There is some good news for investors: The war on expenses is continuing. Vanguard recently filed with the Securities and Exchange Commission (SEC) to launch two funds with total annual operating expenses of 0.01%. That is not a typo; the expense ratio was copied and pasted directly from the SEC filing.
How cheap is 0.01%? To put it into terms that are easier to grasp, the annual expenses paid on every $1,000 invested in either fund will be $0.10. Yes, that’s 10 cents. On a $10,000 investment, you would pay $1.00 per year. On a $100,000 investment, you would pay a mere $10 to have professional management oversee your money. That’s extraordinarily cheap.
There is a caveat; after all, there’s never a completely free lunch on Wall Street. The minimum investment amount required to open and maintain a fund account for these “Institutional Select Shares” is generally $5 billion. The good news is that there is a loophole, so to speak. Individual investors whose employers offer a 401(k) plan through Vanguard may be able to access this share class of the Total Market Index and the S&P 500 Index funds for a considerably smaller amount. Those of you not eligible to buy these funds’ ultra-cheap share class may still benefit, however.
More on AAII.com
- Nine Timeless Rules for Investing in Mutual Funds (and ETFs) – Guidelines for selecting the right funds and avoiding the wrong ones.
- How to Measure the Skills of Your Fund Manager – How to tell if an actively managed fund is truly following a different strategy or merely mimicking an index.
- Is There an Upper Limit on What You’re Willing to Pay in Fund Fees? – See how members responded on the AAII.com message boards.
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AAII Sentiment Survey
Pessimism nearly reached 50% for the second time this year, while optimism fell below 20% for just the eighth time since 1990. More about this week’s results.
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The Week Ahead
The U.S. financial markets will be closed on Monday, in observance of Presidents Day. Our offices will be closed as well.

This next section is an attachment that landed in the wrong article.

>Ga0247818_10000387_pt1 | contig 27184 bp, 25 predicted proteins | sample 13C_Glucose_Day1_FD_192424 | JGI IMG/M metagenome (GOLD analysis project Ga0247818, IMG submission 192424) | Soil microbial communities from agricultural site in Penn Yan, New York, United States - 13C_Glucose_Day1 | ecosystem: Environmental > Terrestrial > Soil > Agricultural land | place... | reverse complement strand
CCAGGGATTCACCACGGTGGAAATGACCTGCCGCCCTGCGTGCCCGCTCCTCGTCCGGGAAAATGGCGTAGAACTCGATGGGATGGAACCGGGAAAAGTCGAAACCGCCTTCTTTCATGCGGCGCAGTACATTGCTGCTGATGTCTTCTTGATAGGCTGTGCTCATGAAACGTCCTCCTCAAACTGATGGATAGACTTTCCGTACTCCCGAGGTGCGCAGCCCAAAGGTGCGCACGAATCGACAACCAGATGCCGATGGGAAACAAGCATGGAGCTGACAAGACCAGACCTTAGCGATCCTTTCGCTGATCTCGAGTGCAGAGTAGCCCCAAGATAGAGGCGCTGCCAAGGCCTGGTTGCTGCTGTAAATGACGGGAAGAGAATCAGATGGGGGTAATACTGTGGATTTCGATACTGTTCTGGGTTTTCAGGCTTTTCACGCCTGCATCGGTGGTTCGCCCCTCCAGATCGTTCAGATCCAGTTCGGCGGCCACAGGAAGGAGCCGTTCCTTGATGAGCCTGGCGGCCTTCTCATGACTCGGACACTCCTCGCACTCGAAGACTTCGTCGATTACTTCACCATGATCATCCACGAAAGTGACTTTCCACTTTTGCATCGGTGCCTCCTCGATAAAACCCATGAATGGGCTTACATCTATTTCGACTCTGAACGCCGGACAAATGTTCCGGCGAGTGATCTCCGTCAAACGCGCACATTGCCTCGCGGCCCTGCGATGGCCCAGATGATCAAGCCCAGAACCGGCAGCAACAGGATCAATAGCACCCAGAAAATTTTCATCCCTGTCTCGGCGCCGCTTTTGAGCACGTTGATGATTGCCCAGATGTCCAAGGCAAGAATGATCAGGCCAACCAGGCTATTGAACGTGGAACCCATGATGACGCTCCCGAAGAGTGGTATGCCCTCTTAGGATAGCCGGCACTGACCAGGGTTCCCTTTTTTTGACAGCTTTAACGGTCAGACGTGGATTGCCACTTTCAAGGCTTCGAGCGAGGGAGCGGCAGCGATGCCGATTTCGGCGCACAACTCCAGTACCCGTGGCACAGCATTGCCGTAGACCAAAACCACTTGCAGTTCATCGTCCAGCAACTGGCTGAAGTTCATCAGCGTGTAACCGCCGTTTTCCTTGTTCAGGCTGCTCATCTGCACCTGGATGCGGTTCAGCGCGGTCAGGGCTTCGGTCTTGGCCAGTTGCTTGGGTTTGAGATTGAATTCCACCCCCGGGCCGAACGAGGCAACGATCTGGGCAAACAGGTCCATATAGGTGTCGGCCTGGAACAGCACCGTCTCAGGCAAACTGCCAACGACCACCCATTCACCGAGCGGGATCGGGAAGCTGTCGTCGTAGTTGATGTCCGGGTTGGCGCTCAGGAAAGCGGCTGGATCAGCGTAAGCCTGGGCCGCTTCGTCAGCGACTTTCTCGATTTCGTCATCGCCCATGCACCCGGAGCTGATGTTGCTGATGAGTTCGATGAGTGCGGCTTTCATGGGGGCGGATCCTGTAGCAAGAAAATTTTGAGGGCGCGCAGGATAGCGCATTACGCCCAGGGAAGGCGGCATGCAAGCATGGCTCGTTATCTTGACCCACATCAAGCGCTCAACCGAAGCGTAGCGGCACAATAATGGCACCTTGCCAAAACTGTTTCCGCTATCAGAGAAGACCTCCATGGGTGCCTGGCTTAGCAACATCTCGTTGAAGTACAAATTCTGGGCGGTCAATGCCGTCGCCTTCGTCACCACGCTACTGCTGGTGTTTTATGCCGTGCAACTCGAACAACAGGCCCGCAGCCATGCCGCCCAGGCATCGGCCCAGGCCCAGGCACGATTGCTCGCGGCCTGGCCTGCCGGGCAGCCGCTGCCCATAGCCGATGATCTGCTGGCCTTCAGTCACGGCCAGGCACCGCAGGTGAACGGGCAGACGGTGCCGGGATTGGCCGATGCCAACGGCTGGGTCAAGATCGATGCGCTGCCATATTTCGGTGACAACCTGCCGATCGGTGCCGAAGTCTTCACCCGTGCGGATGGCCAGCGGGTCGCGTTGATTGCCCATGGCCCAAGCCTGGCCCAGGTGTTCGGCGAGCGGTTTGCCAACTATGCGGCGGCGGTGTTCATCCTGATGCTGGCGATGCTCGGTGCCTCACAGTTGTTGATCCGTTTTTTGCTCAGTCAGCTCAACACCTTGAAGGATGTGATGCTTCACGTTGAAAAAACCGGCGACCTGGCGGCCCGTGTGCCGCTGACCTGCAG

More than 50 members of the S&P 500 will report earnings next week. The only Dow Jones industrial average component in this group will be Wal-Mart Stores (WMT) on Thursday.
On the economic front, the February Empire State manufacturing survey will be released on Tuesday. Wednesday will feature January housing starts and building permits, the January Producer Price Index (PPI), January industrial production and capacity and the minutes from the January Federal Open Market Committee meeting. The February Philadelphia Federal Reserve survey will be released on Thursday. Friday will feature the January Consumer Price Index (CPI).
Three Federal Reserve officials will speak: Philadelphia president Patrick Harker on Tuesday, St. Louis president James Bullard on Wednesday and Cleveland president Loretta Mester on Friday.
The Treasury Department will auction $7 billion of 30-year inflation-adjusted securities (TIPS) on Wednesday.
February options will expire on Friday.
This month’s AAII Journal features our famed Guide to the Top Mutual Funds. The guide provides in-depth analysis of nearly 1,600 promising no-load and low-load funds. Plus, you’ll learn how to select the best funds for your own portfolio. If you Join AAII Today for only $29, you will get this widely acclaimed guide for free. Barron’s calls it “one of the best [guides] around on the subject.” Start your risk-free AAII membership today to get the Individual Investor’s Guide to the Top Mutual Funds 2016, and to benefit from everything else AAII has to offer.